Electing educated leaders during democratisation: Evidence from Indonesia


Published 08.11.21
Photo credit:
Axel Drainville/flickr

The economic success of democratisation crucially depends on the education level of the newly elected local leaders

Following decades of debate, recent academic work shows that democratisation does cause an increase in national economic growth (Acemoglu et al. 2019). However, with the exception of a country’s level of development (Rodrik and Wacziarg 2005, Aghion et al. 2008, Acemoglu et al. 2019), very little is known about the conditions that determine whether and to what extent a transition to democracy is a success – Including the role of leaders’ characteristics. For instance, does the education level of newly elected democratic leaders matter, and if so, why? While Besley et al. (2011) find that the education level of national leaders matters for growth, they do not study political system changes and leave open the question of what highly educated leaders do better or differently. For example, educated leaders may implement more growth enhancing policies, although less educated leaders might focus more on policies that reduce inequality. 

In our recent paper (Pelzl and Poelhekke 2021), we contribute to this discussion by showing that the effect of democratisation on economic performance crucially depends on the education level of the newly elected local leaders, where several policy mechanisms explain this finding. We show that leaders’ education matters especially during transitions to democracy, and hypothesise that this finding may generalise to challenging times of political or institutional change.

Indonesia’s staggered transition to democracy

Our analysis focuses on Indonesia, which became the world's third largest democracy after the fall of President Suharto in 1998 following more than 30 years of autocratic rule. A unique feature of Indonesia's transition to democracy is that districts democratised in different years from 1999 to 2003. This was done in order to enable district mayors appointed by Suharto to finish their five-year terms before a new mayor was democratically elected. Since the end of term of the last ‘autocratic’ mayor is unrelated to district characteristics, this setting allows us to gauge the causal effect of a transition to democracy.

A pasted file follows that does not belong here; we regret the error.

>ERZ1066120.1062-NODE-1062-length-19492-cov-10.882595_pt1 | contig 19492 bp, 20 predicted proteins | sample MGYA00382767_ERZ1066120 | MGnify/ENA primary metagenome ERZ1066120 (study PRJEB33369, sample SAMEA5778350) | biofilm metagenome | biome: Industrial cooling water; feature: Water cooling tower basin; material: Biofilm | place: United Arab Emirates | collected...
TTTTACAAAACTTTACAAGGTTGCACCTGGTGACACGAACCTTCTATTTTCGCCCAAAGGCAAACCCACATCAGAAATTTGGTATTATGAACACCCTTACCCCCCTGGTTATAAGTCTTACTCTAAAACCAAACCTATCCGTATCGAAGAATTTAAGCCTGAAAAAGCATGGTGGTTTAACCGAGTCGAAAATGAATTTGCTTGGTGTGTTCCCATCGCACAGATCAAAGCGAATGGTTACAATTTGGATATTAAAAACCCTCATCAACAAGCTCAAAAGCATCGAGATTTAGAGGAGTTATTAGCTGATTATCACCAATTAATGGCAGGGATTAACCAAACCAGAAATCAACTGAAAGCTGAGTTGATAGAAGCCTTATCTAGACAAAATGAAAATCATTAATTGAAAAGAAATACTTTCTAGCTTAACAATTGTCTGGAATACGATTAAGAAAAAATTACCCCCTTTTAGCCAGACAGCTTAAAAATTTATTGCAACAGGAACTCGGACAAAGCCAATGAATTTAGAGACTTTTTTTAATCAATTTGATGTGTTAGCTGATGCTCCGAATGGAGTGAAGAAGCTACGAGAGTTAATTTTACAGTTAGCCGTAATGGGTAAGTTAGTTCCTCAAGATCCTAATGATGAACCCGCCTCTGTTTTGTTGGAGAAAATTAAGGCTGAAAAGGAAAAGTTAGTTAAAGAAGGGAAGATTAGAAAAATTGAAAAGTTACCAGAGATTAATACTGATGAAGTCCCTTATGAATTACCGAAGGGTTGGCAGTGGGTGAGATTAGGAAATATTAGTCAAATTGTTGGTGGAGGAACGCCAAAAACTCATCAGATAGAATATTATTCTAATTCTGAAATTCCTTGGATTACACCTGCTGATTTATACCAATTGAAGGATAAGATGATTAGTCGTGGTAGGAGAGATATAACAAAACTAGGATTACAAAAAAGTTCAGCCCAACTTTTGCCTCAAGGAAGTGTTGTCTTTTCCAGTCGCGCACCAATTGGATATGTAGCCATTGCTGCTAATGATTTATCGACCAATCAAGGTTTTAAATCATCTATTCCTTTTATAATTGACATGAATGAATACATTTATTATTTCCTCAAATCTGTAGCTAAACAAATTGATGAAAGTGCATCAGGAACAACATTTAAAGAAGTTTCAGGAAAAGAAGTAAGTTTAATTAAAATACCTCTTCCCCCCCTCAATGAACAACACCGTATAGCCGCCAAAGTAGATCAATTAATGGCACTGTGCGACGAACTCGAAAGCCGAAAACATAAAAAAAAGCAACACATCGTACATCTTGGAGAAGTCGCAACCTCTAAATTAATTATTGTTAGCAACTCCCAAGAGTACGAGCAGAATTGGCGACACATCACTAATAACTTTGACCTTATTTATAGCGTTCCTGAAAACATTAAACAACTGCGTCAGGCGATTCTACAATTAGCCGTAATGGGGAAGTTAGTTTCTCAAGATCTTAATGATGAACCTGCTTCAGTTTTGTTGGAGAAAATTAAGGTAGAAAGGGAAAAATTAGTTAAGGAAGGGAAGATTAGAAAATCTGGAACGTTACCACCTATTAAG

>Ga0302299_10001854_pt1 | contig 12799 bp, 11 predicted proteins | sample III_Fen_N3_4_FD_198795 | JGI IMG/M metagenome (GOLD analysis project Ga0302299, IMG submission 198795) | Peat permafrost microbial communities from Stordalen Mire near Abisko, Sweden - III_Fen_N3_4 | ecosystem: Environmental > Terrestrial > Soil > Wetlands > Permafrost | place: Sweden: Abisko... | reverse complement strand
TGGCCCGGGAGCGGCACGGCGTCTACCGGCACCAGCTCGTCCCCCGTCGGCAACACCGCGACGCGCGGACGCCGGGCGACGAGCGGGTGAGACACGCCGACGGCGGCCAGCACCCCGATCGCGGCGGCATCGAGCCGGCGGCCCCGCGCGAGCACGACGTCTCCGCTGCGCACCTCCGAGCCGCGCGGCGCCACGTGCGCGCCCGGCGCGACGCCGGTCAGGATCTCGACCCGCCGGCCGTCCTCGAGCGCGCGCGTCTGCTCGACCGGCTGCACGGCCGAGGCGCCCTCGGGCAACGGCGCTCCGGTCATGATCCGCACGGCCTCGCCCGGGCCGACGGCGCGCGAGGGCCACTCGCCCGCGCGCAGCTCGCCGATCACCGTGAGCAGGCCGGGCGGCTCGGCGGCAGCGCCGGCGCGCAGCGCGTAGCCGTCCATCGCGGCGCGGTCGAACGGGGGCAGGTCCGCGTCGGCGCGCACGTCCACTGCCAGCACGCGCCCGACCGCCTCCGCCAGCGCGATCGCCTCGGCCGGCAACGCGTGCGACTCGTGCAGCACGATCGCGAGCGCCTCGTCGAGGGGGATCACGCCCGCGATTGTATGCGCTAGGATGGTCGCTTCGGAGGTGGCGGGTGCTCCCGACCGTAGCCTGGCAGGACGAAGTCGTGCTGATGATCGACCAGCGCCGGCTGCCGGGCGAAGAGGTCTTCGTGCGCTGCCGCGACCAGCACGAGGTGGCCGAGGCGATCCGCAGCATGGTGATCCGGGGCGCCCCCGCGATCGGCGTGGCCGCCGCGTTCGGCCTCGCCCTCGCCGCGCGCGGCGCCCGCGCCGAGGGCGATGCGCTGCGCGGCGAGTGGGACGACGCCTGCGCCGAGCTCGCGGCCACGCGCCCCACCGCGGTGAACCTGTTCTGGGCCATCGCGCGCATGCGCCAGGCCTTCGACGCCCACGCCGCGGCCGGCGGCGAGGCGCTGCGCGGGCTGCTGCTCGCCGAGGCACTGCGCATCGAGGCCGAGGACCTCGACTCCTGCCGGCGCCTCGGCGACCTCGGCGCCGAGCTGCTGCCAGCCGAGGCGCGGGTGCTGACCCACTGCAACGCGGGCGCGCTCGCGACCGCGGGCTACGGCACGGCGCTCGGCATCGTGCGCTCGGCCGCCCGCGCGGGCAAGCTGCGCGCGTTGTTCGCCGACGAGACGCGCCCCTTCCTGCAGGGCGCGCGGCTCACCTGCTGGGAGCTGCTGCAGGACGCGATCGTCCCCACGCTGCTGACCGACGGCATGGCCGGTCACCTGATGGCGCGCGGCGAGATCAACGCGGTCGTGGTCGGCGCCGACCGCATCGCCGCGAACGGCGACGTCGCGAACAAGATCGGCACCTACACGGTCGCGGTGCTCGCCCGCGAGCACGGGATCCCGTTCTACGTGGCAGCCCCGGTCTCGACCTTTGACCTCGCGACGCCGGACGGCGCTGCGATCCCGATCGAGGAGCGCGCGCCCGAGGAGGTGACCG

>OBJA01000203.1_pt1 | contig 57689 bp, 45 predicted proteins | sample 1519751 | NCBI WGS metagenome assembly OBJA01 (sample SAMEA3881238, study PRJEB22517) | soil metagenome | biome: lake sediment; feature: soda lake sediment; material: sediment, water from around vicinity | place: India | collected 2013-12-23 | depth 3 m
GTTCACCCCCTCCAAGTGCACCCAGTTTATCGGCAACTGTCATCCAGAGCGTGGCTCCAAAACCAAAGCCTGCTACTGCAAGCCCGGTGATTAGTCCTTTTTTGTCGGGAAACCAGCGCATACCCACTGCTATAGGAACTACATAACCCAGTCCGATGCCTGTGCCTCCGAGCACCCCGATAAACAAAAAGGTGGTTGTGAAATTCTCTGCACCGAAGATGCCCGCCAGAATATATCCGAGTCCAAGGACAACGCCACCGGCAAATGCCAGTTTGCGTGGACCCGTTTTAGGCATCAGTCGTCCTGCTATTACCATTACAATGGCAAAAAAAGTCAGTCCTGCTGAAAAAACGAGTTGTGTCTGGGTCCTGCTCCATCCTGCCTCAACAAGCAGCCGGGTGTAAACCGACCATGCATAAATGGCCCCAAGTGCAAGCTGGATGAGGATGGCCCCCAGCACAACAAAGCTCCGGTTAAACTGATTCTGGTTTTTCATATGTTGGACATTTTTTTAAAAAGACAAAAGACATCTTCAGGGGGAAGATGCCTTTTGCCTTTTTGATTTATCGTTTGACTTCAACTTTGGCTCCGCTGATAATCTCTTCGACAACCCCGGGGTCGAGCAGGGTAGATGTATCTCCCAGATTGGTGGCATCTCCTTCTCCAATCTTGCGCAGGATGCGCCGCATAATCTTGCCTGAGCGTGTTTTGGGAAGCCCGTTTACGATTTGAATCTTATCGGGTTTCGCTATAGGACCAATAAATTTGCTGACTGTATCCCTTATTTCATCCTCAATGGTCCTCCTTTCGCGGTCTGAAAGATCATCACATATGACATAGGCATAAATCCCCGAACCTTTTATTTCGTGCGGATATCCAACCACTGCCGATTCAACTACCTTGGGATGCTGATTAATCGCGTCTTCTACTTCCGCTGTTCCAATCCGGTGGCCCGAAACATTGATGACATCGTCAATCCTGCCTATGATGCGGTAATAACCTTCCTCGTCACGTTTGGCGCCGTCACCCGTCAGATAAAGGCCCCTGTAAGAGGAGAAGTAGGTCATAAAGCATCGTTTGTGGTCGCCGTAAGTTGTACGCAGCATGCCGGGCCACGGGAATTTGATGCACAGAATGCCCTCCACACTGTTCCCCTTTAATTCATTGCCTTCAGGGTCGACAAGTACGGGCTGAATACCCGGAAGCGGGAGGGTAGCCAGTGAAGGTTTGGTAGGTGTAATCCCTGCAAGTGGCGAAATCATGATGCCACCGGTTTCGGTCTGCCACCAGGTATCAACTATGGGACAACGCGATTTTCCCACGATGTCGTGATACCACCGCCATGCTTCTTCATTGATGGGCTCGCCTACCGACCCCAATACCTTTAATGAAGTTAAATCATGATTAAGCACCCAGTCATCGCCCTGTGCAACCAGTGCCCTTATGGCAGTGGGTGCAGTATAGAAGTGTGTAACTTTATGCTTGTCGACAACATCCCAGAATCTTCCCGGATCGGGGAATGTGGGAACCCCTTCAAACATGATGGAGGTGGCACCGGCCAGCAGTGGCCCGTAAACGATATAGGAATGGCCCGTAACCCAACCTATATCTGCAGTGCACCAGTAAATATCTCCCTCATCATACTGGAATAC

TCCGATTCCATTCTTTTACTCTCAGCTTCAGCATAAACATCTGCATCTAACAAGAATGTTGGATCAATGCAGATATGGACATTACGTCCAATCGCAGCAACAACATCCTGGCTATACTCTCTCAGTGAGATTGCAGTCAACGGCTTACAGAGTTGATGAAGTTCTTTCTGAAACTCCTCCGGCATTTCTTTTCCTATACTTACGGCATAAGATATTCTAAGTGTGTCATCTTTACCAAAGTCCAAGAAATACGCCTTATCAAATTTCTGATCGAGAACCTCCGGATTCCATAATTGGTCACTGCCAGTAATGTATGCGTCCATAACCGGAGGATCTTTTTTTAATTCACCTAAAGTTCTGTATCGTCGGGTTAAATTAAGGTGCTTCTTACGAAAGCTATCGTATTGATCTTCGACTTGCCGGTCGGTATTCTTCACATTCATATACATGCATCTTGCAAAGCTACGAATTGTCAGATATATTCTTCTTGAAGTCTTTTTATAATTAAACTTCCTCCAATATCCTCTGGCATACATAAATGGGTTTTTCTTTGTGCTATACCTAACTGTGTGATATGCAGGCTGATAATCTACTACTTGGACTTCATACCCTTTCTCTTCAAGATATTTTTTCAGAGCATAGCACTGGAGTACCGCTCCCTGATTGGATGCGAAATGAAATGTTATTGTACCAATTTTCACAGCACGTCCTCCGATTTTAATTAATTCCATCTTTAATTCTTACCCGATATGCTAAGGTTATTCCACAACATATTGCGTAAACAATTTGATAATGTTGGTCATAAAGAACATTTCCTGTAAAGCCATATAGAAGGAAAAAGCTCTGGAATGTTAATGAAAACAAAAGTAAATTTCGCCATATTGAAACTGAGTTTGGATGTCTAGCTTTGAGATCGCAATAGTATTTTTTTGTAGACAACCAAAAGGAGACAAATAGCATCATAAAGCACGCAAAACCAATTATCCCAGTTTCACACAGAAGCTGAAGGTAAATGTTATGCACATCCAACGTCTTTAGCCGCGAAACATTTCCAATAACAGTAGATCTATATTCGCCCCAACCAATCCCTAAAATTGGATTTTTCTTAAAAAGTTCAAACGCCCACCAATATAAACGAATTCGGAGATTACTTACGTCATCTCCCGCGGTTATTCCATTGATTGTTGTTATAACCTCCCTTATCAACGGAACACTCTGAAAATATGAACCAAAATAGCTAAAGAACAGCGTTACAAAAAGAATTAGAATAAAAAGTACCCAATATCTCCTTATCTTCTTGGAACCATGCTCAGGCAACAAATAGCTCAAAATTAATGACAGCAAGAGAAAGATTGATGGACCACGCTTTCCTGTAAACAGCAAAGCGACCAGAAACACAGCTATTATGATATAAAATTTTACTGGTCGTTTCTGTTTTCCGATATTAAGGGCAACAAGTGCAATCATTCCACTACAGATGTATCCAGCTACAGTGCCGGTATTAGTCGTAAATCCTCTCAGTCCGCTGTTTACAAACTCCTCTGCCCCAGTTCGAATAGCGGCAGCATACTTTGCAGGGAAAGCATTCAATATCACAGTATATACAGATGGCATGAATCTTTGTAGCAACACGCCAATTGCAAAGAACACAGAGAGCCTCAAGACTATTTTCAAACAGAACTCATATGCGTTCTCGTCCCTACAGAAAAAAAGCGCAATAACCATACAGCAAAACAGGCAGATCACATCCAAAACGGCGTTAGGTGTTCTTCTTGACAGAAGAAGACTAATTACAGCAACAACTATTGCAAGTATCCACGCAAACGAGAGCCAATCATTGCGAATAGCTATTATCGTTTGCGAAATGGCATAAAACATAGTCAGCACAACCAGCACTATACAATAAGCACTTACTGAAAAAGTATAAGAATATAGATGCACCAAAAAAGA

Manufacturing performance declines under non-college educated mayors

In terms of economic outcomes, we focus on the manufacturing sector, which has represented more than 20% of Indonesian GDP. As in many other developing countries, manufacturing has been targeted as the principal growth engine by the national government. 

Our analysis finds that manufacturing performance after democratisation is worse in Indonesian districts where the democratic leader does not have a college degree, irrespective of the last Suharto mayor's education level. 

Under non-college educated mayors, employment drops by an average of 5%, output by 15%, and total factor productivity by 1% in the first few years after the democratic election. In contrast, manufacturing performance remains constant under college-educated democratic mayors. We estimate these results based on panel data on the universe of Indonesian manufacturing plants with 20 or more employees, and by comparing districts that democratised in a given year to districts that did not yet democratise.  Figure 1 summarises the results and shows that the effects are immediate and increase in magnitude over time. 

Figure 1

Our results are robust to the inclusion of a wide variety of mayoral and district-specific control variables. This rules out, for example, that low leader education is simply a result of democratisation paired with low educational attainment of the local population. We also show that before democratisation manufacturing plants performed similarly across districts that would later elect a college graduate mayor and those that did not.

Alternative investments, such as in social programmes, are not higher

Despite national level recognition that manufacturing is a key sector, it is possible that democratic mayors without a college degree have been elected based on a different agenda and may prioritise other sectors at the local level. However, we do not find evidence for this: they do not spend more on items such as family welfare, health, housing, environment, religion, or education. Therefore, the poor performance of manufacturing in certain regions of Indonesia after democratisation does not only compromise the nation’s ambitious growth plans, but also shows more generally that democracy does not promote growth under all circumstances.